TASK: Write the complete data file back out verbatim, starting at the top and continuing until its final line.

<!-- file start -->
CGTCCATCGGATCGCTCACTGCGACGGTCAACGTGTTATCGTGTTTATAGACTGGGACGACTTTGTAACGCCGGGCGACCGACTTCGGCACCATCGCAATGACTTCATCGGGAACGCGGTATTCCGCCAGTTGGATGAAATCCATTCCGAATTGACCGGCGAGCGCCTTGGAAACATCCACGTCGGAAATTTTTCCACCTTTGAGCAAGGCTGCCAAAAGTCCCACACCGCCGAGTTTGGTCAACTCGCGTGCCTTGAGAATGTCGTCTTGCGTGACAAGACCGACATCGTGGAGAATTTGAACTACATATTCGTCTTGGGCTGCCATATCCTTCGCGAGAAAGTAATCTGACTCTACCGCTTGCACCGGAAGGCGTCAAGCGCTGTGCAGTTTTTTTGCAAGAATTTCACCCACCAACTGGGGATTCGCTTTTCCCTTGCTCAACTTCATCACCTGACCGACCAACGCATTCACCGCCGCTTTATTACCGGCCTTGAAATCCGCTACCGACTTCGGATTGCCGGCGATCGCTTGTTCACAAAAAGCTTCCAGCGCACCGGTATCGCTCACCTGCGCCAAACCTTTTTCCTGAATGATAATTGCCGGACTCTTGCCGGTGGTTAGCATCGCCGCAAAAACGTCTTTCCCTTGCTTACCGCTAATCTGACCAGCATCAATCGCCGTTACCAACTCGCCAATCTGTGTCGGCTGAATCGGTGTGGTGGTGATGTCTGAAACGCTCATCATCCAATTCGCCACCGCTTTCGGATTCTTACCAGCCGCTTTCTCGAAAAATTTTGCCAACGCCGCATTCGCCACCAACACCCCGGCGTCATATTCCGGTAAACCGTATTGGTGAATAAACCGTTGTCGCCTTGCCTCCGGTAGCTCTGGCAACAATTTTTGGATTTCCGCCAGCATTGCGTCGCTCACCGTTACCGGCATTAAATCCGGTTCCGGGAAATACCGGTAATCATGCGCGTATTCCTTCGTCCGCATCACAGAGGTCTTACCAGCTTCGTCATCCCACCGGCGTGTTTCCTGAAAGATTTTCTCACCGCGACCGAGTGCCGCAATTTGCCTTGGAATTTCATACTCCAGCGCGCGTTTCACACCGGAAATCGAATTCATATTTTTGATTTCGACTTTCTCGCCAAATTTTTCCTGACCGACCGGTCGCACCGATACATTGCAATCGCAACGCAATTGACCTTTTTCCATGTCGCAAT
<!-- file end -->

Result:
CGTCCATCGGATCGCTCACTGCGACGGTCAACGTGTTATCGTGTTTATAGACTGGGACGACTTTGTAACGCCGGGCGACCGACTTCGGCACCATCGCAATGACTTCATCGGGAACGCGGTATTCCGCCAGTTGGATGAAATCCATTCCGAATTGACCGGCGAGCGCCTTGGAAACATCCACGTCGGAAATTTTTCCACCTTTGAGCAAGGCTGCCAAAAGTCCCACACCGCCGAGTTTGGTCAACTCGCGTGCCTTGAGAATGTCGTCTTGCGTGACAAGACCGACATCGTGGAGAATTTGAACTACATATTCGTCTTGGGCTGCCATATCCTTCGCGAGAAAGTAATCTGACTCTACCGCTTGCACCGGAAGGCGTCAAGCGCTGTGCAGTTTTTTTGCAAGAATTTCACCCACCAACTGGGGATTCGCTTTTCCCTTGCTCAACTTCATCACCTGACCGACCAACGCATTCACCGCCGCTTTATTACCGGCCTTGAAATCCGCTACCGACTTCGGATTGCCGGCGATCGCTTGTTCACAAAAAGCTTCCAGCGCACCGGTATCGCTCACCTGCGCCAAACCTTTTTCCTGAATGATAATTGCCGGACTCTTGCCGGTGGTTAGCATCGCCGCAAAAACGTCTTTCCCTTGCTTACCGCTAATCTGACCAGCATCAATCGCCGTTACCAACTCGCCAATCTGTGTCGGCTGAATCGGTGTGGTGGTGATGTCTGAAACGCTCATCATCCAATTCGCCACCGCTTTCGGATTCTTACCAGCCGCTTTCTCGAAAAATTTTGCCAACGCCGCATTCGCCACCAACACCCCGGCGTCATATTCCGGTAAACCGTATTGGTGAATAAACCGTTGTCGCCTTGCCTCCGGTAGCTCTGGCAACAATTTTTGGATTTCCGCCAGCATTGCGTCGCTCACCGTTACCGGCATTAAATCCGGTTCCGGGAAATACCGGTAATCATGCGCGTATTCCTTCGTCCGCATCACAGAGGTCTTACCAGCTTCGTCATCCCACCGGCGTGTTTCCTGAAAGATTTTCTCACCGCGACCGAGTGCCGCAATTTGCCTTGGAATTTCATACTCCAGCGCGCGTTTCACACCGGAAATCGAATTCATATTTTTGATTTCGACTTTCTCGCCAAATTTTTCCTGACCGACCGGTCGCACCGATACATTGCAATCGCAACGCAATTGACCTTTTTCCATGTCGCAAT